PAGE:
Xan only made a small pleased sound in his throat when two of them entered Evarist’s courtyard with Hazer on their heels. “He had been here as well,†Hazer thought, watching Xan step gracefully from stone to stone, that formed the paths, still supporting Evarist. Anyone who had come for the first time would spend a few minutes gaping at this sanctuary against Luskan’s clime. Evarist’s mansion was built around a hexagonal shaped yard, covered with a transparent dome. Inside it, everything had an immaculate look of a meticulously planned garden not striving to pretend to be a natural landscape. Above the carpet of grass and between gray and brown rocks the plans rose, leaned upon and hang down in the places chosen by a precise eye. Every tree, bush and ground flower was a different sort of rose: from the purest whites to the somber purples, from tender pinks to fiery yellows, from sweet creams to passionate reds. The sweet smell of flowers was contested by bitter aroma of fresh coffee at the moment, even after Xan cut two pale yellow roses and put them between the silverware, that crowded the table. There were creamer and tiny silver cups filed with cinnamon, vanilla, sugar, honey and red pepper; On the thin plates laid buds of butter and slices of lemon; A bowl of ice stood in the shadowy corner of the table. Among all this polished and engraved silver a small crystal flask with amber-colored liquor in it looked rather lonely.


Now, at least it has roses for company. With this strange thought Evarist moved aside the creamer so that Hazer could set the tray down. “Hazer, I would like you to bring a chair and a cup for yourself. The things we are going to discuss concern you as well.†Hazer noted with satisfaction and went back into the house. The last thing she saw was Xan picking up a flaky roll from the tray and biting on it carefully. Even before Evarist finished pouring the dark steaming coffee into thin porcelain cups, the roll disappeared. The Elf peered at his fingers as if wondering where did the soft crust and peaches, steeped in sugary syrup until they were translucent, go. Hazer smiled to herself: the Elf was a mere mortal after all. But the smile slid away as she heard Xan commenting quietly, believing her to be beyond the earshot: “I still do not understand why do you have to involve the Orc, Evarist…â€Â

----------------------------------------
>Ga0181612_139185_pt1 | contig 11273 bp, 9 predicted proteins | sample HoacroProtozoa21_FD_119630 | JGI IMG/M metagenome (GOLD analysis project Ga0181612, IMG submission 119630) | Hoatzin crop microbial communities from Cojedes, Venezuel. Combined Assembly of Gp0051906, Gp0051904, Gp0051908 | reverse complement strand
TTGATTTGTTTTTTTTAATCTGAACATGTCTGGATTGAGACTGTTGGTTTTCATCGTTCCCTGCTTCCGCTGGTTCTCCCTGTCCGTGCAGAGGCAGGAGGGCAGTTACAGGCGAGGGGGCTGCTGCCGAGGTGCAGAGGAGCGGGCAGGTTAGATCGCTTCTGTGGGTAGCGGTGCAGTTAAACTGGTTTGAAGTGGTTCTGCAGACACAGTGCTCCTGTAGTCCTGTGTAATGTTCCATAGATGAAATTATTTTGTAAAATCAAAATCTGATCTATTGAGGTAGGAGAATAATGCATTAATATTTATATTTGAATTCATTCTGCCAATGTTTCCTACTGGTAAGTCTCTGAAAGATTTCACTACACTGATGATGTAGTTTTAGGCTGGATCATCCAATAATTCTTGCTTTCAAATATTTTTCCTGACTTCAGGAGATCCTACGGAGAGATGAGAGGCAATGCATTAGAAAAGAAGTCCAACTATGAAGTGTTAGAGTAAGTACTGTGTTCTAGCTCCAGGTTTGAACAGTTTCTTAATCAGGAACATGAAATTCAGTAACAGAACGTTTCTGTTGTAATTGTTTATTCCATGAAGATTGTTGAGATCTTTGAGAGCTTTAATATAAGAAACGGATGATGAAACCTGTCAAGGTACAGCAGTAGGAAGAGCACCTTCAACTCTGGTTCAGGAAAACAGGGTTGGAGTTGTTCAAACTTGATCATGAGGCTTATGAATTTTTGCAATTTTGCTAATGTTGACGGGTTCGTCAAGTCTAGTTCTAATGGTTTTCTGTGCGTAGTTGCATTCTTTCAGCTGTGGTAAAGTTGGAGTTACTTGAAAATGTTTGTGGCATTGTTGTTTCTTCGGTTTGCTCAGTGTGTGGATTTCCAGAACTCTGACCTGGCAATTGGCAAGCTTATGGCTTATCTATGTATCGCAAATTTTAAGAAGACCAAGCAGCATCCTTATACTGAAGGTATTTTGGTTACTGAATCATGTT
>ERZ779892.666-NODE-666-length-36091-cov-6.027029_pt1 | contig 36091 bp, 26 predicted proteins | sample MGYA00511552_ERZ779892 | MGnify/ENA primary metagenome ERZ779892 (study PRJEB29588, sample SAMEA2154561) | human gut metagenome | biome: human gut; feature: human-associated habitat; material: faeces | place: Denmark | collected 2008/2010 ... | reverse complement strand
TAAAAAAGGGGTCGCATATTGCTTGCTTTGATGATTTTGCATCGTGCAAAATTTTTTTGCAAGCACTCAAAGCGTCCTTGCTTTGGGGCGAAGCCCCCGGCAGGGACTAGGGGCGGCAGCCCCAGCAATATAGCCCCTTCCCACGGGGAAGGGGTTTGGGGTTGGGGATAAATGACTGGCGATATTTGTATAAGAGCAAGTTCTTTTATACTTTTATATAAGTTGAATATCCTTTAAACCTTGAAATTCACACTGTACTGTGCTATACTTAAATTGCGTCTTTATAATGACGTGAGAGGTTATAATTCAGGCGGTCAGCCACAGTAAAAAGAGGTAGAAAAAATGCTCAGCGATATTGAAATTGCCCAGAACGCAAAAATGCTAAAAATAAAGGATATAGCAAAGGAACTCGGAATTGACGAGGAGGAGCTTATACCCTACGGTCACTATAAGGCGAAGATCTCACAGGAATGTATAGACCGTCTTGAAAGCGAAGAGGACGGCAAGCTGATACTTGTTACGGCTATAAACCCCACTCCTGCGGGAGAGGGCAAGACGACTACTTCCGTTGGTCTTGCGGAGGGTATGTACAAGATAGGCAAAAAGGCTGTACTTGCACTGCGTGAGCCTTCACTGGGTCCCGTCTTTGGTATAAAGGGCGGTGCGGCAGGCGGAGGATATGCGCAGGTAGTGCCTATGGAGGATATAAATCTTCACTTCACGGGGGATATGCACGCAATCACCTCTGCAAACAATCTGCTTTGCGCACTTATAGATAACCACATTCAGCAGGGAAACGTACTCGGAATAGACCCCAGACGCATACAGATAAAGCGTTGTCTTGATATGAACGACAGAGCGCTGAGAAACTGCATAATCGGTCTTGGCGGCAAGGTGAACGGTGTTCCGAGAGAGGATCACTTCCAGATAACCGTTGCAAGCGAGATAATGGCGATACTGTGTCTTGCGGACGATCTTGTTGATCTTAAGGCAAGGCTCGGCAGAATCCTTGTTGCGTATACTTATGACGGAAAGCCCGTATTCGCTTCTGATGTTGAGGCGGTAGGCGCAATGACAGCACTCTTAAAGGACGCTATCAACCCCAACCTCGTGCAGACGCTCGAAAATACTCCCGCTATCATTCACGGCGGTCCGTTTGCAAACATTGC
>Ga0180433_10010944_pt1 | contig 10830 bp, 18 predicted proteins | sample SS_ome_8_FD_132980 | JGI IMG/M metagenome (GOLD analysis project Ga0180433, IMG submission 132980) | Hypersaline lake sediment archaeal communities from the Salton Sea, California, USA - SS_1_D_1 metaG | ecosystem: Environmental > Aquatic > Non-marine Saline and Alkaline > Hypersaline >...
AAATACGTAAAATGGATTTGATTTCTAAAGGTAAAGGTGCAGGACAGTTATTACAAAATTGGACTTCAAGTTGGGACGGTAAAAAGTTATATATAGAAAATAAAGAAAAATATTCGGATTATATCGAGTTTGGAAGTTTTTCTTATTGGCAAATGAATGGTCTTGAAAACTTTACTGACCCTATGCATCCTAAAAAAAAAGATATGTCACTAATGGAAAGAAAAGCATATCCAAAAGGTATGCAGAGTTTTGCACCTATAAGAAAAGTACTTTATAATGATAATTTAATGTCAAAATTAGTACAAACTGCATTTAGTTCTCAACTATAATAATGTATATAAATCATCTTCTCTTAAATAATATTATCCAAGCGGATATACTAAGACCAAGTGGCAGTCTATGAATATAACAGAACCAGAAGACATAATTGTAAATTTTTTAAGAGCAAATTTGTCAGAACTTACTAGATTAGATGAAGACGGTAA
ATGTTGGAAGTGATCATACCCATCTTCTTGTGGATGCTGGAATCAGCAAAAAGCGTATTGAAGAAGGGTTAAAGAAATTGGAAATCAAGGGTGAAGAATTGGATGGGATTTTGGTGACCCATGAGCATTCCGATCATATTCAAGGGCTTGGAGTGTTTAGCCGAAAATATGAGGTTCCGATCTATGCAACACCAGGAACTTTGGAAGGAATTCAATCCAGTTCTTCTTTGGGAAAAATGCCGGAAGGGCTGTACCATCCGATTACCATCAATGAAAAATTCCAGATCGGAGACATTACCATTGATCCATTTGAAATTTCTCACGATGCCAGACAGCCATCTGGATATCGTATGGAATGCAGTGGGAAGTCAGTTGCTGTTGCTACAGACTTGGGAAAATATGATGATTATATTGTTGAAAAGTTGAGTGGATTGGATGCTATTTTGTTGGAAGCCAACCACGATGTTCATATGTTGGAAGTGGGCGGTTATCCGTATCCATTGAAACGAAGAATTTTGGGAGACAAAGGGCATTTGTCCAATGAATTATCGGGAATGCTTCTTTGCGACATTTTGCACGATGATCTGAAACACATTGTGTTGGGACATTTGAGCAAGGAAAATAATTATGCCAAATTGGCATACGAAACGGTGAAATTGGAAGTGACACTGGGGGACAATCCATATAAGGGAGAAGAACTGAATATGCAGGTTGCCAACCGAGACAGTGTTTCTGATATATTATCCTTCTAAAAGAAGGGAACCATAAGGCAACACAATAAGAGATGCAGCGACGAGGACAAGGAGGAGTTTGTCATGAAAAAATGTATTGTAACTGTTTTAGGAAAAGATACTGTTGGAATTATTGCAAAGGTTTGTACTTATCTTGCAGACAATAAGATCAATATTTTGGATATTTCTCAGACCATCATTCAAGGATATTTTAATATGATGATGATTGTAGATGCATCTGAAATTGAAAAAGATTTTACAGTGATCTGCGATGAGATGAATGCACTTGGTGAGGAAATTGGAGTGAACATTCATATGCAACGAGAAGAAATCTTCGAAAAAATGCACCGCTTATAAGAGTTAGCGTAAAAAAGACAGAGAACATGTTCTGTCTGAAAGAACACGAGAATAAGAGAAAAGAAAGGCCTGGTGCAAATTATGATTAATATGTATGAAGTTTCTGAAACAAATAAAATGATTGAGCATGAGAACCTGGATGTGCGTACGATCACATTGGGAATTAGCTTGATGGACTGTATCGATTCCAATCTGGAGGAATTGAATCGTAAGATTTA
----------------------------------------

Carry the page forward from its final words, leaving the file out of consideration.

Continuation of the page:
Just as quietly Evarist answered: “She is no Orc, Xan, and you know it.†Xan frowned: “She looks like one, Evarist. Yes, she is clean, almost pristine and I know that inside she is not an Orc, being one of those insane experiments, but she scares me despite it. Maybe even because of it.â€Â


“I know,†Evarist nodded, “and yet I have to bring her along. You have never seen me when a fit of my illness takes me. I am helpless without Hazer, Xan, and I will not challenge our friendship by forcing you to become a wet nurse for me if… no… when I succumb again.†Sadly, Xan looked into Evarist’s face. Even in the weak sunlight of the winter morning the man looked pale and sick. Brighter lighting would turn him into the likeness of a dead man. When did he grow so old? Mournfully Xan placed a narrow palm on Evarists’ elbow and whispered: “I think you are giving too much importance to my lordliness, Evarist. If you want Hazer to come along, so be it. I have already challenged our friendship enough.†As Hazer appeared in the doorframe, holding a stool in front of her like a shield, Xan moved away, picked a lemon slice and dropped it into his cup. Dark and bitter, and now a bit sour, the drink tasted just like his thoughts.